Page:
The Clinical Center at the National Institutes of Health is investigating the potential use of a new generation of a computerized tomography (CT) scanner, called a photon-counting detector CT scanner, in a clinical setting. The prototype technology is expected to replicate the image quality of conventional CT scanning, but may also provide health care specialists with an enhanced look inside the body through multi-energy imaging. Patients could receive a minimum amount of radiation, while the maximal amount of information needed would be delivered to health care providers.
Over the next five years, David Bluemke, M.D., Ph.D., chief of the Department of Radiology and Imaging Sciences, and his team will continue to develop scan protocols and image processing algorithms, which could improve screening, imaging, and treatment planning for health conditions like cancer and cardiovascular disease.
“The NIH Clinical Center has helped shape and share research advances and health care for decades. Now is an exciting time for us and for our study participants here in the Clinical Center as we help test and develop this CT technology so that it may one day help patients around the world and impact the health care they receive,” said Dr. Bluemke.
As the world’s largest hospital solely dedicated to research, the NIH Clinical Center sees thousands of patients every year, many of whom have rare and complicated illnesses. In the treatment and study of disease, surgery is often viewed as the last option. CT scanning is one way that doctors can examine the body’s internal features in a non-surgical way. In collaboration and through a partnership known as a cooperative research and development agreement with the manufacturer, Siemens Healthcare, and researchers in the CT technology field, the Clinical Center is testing this technology to help the health care field optimize the scanner for clinical use across the U.S. and around the globe.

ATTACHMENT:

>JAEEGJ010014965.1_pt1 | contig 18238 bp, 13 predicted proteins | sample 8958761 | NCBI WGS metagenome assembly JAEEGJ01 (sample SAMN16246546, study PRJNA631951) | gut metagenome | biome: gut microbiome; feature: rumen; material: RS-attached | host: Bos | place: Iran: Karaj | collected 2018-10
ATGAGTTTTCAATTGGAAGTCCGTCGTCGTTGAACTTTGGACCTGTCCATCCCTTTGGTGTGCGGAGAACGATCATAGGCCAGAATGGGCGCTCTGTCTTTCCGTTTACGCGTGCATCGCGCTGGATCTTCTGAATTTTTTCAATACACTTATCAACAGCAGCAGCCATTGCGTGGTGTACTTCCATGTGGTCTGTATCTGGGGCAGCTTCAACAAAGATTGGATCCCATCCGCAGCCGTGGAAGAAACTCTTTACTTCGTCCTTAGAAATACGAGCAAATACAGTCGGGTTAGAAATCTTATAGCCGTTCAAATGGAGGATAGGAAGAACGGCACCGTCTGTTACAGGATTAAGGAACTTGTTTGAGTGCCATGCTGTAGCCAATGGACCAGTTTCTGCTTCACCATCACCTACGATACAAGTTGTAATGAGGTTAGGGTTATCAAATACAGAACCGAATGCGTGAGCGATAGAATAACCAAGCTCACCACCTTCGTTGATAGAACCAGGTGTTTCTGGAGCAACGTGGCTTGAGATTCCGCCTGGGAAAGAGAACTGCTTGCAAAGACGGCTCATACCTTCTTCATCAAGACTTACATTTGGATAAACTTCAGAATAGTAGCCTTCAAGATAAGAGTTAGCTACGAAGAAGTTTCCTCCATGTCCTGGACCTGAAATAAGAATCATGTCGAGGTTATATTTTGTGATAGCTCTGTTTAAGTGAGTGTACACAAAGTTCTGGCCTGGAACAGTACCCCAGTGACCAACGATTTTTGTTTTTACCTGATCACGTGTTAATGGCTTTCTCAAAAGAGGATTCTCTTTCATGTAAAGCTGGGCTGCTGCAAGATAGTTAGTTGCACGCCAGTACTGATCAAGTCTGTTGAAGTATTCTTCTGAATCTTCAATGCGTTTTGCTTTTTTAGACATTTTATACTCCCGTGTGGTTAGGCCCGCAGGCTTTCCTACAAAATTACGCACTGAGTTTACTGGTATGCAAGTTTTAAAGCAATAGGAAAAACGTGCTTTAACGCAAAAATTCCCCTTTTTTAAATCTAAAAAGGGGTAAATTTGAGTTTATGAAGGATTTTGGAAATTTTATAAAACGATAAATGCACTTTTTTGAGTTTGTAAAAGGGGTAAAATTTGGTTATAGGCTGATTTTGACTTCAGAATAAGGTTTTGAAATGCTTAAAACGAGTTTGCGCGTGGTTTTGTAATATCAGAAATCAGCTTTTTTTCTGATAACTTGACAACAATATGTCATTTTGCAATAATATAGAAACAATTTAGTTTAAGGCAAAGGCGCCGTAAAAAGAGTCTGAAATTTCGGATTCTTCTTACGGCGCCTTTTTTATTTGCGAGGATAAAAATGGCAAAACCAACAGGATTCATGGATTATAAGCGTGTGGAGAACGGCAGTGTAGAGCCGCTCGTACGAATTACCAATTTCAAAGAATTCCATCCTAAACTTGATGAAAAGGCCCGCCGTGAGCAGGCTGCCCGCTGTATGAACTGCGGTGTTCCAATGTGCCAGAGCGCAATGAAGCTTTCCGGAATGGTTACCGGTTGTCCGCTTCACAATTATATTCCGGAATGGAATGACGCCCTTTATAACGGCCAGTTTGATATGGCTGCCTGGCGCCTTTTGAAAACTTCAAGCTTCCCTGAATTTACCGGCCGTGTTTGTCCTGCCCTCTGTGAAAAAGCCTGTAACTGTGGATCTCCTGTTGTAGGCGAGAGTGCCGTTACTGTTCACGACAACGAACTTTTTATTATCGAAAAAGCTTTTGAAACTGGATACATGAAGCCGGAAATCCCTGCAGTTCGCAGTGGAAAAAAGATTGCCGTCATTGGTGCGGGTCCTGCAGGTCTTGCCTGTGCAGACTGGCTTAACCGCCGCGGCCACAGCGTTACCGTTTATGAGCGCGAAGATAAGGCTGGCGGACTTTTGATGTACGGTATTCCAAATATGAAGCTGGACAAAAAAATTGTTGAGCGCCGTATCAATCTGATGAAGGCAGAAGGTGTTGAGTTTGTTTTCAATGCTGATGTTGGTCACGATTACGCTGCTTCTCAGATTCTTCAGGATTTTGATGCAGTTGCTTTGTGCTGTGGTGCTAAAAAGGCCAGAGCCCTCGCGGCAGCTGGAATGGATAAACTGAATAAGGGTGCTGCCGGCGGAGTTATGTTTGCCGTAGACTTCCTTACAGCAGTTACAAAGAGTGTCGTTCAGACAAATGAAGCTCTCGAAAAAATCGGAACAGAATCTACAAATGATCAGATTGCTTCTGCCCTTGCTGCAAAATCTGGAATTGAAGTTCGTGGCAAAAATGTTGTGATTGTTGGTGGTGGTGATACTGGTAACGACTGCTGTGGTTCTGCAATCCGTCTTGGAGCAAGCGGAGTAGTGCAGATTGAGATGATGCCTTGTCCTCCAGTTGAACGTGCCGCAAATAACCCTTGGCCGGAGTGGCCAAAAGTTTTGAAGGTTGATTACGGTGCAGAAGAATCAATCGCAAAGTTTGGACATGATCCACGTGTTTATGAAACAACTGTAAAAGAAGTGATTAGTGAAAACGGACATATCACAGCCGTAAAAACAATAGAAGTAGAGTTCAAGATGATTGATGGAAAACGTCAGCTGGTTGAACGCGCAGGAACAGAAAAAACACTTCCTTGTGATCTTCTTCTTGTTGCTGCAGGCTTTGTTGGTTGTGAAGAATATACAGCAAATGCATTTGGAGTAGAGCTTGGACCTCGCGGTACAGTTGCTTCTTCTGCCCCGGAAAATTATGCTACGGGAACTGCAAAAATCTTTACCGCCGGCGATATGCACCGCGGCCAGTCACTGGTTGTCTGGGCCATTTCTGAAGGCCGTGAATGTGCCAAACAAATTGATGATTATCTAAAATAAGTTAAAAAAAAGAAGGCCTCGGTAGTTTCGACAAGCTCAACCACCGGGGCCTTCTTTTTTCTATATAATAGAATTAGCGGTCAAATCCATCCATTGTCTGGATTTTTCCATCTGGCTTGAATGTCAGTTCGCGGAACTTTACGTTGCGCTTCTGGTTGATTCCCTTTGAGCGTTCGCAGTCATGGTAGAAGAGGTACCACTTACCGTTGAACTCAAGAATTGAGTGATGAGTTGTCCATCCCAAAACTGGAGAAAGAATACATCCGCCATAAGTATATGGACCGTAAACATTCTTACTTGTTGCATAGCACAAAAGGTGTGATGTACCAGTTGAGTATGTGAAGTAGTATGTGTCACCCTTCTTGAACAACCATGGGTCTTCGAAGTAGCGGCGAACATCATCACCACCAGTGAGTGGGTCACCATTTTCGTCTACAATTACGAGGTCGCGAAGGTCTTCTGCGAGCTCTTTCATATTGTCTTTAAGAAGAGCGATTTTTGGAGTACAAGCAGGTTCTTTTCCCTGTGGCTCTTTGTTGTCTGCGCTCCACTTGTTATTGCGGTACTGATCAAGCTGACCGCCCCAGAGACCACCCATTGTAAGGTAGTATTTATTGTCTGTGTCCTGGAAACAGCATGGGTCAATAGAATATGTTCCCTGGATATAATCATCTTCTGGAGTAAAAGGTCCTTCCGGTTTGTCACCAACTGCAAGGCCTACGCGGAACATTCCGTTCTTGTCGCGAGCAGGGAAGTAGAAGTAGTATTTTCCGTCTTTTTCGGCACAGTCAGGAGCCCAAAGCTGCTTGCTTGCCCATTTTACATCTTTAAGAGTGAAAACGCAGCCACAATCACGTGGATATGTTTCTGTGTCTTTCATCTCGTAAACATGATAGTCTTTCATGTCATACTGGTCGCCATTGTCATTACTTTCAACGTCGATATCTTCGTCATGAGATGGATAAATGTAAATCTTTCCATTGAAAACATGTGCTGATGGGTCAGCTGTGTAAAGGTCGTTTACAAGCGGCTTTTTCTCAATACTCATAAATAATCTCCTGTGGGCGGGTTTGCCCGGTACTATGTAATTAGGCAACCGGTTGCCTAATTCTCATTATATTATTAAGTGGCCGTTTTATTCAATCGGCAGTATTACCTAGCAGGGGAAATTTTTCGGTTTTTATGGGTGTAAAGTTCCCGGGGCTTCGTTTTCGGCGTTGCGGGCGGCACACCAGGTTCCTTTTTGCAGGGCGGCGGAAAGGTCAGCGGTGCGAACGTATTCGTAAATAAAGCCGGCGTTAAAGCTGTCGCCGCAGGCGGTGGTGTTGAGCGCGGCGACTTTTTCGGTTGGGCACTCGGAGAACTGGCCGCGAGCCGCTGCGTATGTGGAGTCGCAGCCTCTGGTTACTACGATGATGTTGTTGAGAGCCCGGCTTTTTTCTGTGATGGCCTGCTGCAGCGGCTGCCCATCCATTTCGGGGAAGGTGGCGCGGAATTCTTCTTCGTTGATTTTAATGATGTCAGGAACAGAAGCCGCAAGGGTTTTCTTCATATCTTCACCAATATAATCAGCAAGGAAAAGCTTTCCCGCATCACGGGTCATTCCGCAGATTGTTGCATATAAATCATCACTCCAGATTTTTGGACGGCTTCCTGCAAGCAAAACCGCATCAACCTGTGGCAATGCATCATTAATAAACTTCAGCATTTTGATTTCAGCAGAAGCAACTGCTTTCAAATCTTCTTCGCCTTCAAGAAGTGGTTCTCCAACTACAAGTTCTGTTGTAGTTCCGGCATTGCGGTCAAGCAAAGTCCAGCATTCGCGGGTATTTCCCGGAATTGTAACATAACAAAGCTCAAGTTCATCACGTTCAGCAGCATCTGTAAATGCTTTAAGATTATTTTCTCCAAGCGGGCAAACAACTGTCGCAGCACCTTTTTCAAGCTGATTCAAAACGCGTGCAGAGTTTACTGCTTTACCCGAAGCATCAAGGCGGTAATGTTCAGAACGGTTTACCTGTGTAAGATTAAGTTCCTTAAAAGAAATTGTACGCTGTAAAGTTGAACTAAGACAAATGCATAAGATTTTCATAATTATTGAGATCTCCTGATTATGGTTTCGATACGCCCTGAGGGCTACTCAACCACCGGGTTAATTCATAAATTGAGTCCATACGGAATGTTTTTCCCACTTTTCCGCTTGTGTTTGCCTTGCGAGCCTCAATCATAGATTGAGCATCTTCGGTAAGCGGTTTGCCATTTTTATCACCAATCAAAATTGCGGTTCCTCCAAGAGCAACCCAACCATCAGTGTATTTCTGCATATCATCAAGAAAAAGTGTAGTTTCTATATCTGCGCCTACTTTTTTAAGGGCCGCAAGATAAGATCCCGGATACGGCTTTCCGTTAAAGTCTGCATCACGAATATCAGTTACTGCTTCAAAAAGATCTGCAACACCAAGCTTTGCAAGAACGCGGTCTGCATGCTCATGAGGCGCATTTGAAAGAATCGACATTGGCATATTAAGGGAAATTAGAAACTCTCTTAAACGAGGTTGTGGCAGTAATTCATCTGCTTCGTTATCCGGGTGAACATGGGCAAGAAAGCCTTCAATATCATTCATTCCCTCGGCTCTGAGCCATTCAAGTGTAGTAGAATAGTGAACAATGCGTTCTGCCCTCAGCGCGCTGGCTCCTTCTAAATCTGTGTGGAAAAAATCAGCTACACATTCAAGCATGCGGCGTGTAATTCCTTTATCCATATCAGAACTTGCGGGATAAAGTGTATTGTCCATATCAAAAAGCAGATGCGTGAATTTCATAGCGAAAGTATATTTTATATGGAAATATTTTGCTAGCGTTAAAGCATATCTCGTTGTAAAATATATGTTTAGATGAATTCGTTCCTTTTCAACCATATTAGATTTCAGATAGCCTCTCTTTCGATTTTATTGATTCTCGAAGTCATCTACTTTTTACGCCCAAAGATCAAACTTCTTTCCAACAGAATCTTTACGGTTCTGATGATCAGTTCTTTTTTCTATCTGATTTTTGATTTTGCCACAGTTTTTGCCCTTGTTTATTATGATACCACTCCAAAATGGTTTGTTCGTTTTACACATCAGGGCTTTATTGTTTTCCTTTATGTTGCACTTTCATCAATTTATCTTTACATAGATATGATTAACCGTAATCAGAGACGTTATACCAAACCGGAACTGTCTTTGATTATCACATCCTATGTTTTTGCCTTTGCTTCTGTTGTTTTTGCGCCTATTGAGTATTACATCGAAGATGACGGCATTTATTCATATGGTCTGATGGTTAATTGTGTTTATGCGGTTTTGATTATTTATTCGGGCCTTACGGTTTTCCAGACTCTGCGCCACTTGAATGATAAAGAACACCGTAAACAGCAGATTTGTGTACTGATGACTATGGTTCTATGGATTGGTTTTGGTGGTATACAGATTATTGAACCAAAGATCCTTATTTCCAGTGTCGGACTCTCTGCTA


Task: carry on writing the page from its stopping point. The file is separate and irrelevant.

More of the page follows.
The Clinical Center is one of three sites in the world to use this technology and is the first hospital-based research setting of the device. More than 45 volunteers enrolled in a research protocol have benefited from this cutting edge equipment. Initial findings have been reported in Radiology.
By advancing this technology, researchers aim to improve the diagnosis that doctors can offer by increasing the resolution and contrasts available for analysis. Areas of research investigation with the new technology include:
- Doctors can identify materials in the body with anatomic precision. A dye, or contrast, is often given to a patient so that researchers can see a selected area in more detail. Different materials in the body can be displayed in different colors for faster diagnosis and precision.
- The new technology may be used to help identify and characterize tumors, plaques or vessels that are smaller than half a millimeter. For many patients, finding a tumor that size may make a difference in identifying if it is benign or could be cancerous.
- The technology may help to more accurately identify soft tissues such as proteins, tendons or collagen which are hard to differentiate with current equipment.